He opted for reality, which would later be his death sentence. He died in June 1969, two to four weeks before he was released from his tour. He had completed it. He died in Quang Tri Province during Operation Virginia Ridge. His CO was Oliver North for the Third Battalion and Third Marines. I knew all the young men were going to walk. I knew they were going away for two years minimum.But I didn’t know, and I guess I knew some of them were going to die. I never understood or knew that someone I was familiar with was going to die. I thought they were all coming home. And so when he passed away—when he died, it was such a shock. I remember standing there and my mom was telling us and thinking that he’s coming home in three weeks. We’re supposed to be throwing a party for him. And so it was very traumatizing for everyone who had heard that he had passed away. 


What was their reaction? 


Grief. Grief-stricken, of course. Especially the mother. She blamed herself because she was the one that insisted that he go to Vietnam. He had no choice, she thought, and so he was to pick the one choice that would keep him cleaner, and not get him into this cycle of going to jail off and on. She always blamed herself for his death. Then after that, we had the wake, which is the viewing before the burial, and so we went to the wake. Everybody went to the wake. At the wake, we had people who knew of him but didn’t know him, but were moved by the man in whom you died. It was really quiet, it was very solid. We said our prayers, we gave our condolences to the family. Everybody did that. 

Then the next day we came to the church, where you do a ceremony—actually, a mass—and then you go to the cemetery. So at the cemetery, that was the most difficult death I have ever gone to. At the cemetery, we waited and waited; [we] waited for about a good half hour before the priest got out. I noticed a car go up in front of all the cars and park, and some people were getting out of the cars. I believe this was his best friend. They went into the service together. But they were taking so long.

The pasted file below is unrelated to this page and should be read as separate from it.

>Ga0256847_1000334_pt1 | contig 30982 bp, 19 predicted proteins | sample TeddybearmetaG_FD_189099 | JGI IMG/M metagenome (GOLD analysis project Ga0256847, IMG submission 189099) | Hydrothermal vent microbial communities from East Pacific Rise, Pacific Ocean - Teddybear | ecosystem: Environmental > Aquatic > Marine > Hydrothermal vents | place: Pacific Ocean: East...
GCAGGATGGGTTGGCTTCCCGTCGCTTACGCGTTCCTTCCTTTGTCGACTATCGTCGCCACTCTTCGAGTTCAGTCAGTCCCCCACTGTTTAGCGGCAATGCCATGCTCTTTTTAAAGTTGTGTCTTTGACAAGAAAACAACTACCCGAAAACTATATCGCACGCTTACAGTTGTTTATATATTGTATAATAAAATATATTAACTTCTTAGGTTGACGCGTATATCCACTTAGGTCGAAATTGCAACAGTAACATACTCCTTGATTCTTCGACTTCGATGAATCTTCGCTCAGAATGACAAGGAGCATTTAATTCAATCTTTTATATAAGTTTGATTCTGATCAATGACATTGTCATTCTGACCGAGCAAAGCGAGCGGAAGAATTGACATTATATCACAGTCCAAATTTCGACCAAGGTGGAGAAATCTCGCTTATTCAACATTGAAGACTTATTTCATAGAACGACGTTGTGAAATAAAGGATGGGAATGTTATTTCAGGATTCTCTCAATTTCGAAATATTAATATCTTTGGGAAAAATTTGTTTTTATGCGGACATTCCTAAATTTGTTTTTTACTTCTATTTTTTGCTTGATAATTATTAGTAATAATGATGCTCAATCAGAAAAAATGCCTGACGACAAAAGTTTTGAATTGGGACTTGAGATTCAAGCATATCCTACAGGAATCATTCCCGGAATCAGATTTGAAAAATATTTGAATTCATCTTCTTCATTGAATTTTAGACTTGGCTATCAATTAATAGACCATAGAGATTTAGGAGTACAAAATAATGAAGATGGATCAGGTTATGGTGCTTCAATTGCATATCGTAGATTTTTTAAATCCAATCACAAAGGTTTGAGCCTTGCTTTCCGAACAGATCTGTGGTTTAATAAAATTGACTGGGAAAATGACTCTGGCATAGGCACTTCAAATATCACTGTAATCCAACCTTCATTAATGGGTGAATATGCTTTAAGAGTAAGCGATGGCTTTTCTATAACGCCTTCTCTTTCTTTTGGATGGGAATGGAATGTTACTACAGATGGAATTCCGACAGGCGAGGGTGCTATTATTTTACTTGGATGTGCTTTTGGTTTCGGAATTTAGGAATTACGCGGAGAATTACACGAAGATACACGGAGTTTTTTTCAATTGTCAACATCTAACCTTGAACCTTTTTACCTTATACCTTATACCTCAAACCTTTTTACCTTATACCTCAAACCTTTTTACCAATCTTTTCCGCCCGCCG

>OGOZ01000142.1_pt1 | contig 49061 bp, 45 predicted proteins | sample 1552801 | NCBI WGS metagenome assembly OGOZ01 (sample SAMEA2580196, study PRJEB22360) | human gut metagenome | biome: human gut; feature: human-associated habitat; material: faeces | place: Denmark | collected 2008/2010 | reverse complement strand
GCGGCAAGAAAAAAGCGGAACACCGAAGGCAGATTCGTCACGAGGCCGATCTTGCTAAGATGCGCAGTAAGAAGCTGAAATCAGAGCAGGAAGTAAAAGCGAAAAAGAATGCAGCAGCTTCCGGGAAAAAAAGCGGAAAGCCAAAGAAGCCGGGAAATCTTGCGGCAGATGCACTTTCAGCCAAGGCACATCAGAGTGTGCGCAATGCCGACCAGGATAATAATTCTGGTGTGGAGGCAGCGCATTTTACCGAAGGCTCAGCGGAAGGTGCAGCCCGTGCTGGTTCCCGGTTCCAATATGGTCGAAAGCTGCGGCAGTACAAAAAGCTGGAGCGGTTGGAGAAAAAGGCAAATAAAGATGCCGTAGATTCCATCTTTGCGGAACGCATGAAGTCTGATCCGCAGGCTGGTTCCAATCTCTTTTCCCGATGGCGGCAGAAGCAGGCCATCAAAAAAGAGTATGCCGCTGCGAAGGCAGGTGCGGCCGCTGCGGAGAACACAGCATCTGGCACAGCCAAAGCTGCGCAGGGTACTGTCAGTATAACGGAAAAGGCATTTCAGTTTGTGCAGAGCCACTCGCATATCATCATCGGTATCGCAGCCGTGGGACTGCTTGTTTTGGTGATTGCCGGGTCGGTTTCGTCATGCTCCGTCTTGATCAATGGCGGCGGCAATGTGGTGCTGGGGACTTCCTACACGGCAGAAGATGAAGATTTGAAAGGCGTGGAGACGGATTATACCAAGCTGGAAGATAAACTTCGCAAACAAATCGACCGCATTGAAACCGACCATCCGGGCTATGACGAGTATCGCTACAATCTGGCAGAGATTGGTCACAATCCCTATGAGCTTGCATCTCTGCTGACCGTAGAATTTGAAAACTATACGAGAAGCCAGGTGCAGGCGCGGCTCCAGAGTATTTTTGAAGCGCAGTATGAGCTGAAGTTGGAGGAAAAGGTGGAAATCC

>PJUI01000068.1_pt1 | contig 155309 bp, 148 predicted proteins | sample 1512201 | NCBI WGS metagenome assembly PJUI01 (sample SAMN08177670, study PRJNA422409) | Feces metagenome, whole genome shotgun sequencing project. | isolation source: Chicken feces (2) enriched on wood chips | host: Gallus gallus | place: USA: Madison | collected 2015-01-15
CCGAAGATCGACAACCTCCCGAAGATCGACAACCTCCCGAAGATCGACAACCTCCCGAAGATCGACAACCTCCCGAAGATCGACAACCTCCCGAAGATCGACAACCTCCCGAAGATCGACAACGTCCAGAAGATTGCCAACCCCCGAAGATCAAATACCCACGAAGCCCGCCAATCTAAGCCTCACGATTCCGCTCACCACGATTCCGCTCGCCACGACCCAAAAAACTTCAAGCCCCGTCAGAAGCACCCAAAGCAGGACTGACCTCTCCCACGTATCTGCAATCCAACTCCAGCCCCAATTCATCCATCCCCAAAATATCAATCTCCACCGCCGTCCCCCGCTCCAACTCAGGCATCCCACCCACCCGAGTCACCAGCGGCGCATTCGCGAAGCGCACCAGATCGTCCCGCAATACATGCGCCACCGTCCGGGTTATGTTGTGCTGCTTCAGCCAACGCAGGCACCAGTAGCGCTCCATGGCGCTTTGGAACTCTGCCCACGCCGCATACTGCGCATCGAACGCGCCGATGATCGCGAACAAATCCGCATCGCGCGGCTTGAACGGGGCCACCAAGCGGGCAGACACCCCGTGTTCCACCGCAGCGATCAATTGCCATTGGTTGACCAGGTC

And then all of a sudden, I saw two other men get off, and they were, like, from the military. They helped the friend out, and then his girlfriend came out, and they started walking towards the [crowd], but as they’re walking, I noticed that he is in a wheelchair–he’s not standing, he’s not walking–he’s in a wheelchair. So as they were coming through, I noticed that they kind of carried him, and I thought that was strange. [He was in] these casts or something, and they helped him out, and then they put him in a wheelchair. Then his girlfriend came out, and she walked by the wheelchair. So they’re coming towards us, and they’re coming slowly, and as they’re getting closer I noticed then that he has no arms. He had just gotten out of the hospital, and in fact, he had gotten out of the hospital [just] to go to the services. 

So while he’s still coming through, because he has no legs, and they’re opposite [of him]. This is one arm on his right. He couldn’t stand, so they’re bringing him up, close and forward, and they get him close to the casket. He then signs to them to get him closer to the casket. And he put his arm on a casket, and everyone—– there was a dead silence, everything— just got really quiet. 

And then he stood up. The best he could, and he saluted his friend. As he saluted, everyone was silent. Thinking of the horrible, horrible death he had to go through. And that was it. The rest of the service was very, very silent. Quiet. We finished, and everyone left. 

When he finished saluting, he sat back on the chair, and they took him away. He didn’t stay. They took him away. Two weeks later, that couple got married. I don’t know what happened to that couple, or if they left, but she had promised to wait for him. And she did. She married [him]. 


If you can ask Guillermo–if you can talk to him one more time– if you can say anything to him,  what would you say? 


Hey, dude. We gotta go [up] to Yosemite. I’ve missed you. I really miss you. You were so much fun.